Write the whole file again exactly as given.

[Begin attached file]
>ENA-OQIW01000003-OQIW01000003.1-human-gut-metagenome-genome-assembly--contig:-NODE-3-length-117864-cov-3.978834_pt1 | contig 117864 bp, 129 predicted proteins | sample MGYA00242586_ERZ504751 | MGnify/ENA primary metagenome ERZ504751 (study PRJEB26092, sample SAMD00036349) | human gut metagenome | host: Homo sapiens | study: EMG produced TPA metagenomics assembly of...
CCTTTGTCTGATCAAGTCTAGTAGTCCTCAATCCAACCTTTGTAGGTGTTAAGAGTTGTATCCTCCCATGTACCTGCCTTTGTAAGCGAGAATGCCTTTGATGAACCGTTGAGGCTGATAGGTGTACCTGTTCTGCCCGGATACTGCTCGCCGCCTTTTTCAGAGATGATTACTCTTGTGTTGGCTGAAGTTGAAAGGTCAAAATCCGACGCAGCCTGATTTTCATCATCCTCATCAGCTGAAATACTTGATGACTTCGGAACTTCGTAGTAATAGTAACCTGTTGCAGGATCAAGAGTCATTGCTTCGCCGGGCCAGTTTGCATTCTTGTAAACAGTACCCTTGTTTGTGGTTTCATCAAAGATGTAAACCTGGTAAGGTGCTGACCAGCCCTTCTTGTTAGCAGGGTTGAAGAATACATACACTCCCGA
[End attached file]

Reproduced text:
>ENA-OQIW01000003-OQIW01000003.1-human-gut-metagenome-genome-assembly--contig:-NODE-3-length-117864-cov-3.978834_pt1 | contig 117864 bp, 129 predicted proteins | sample MGYA00242586_ERZ504751 | MGnify/ENA primary metagenome ERZ504751 (study PRJEB26092, sample SAMD00036349) | human gut metagenome | host: Homo sapiens | study: EMG produced TPA metagenomics assembly of...
CCTTTGTCTGATCAAGTCTAGTAGTCCTCAATCCAACCTTTGTAGGTGTTAAGAGTTGTATCCTCCCATGTACCTGCCTTTGTAAGCGAGAATGCCTTTGATGAACCGTTGAGGCTGATAGGTGTACCTGTTCTGCCCGGATACTGCTCGCCGCCTTTTTCAGAGATGATTACTCTTGTGTTGGCTGAAGTTGAAAGGTCAAAATCCGACGCAGCCTGATTTTCATCATCCTCATCAGCTGAAATACTTGATGACTTCGGAACTTCGTAGTAATAGTAACCTGTTGCAGGATCAAGAGTCATTGCTTCGCCGGGCCAGTTTGCATTCTTGTAAACAGTACCCTTGTTTGTGGTTTCATCAAAGATGTAAACCTGGTAAGGTGCTGACCAGCCCTTCTTGTTAGCAGGGTTGAAGAATACATACACTCCCGA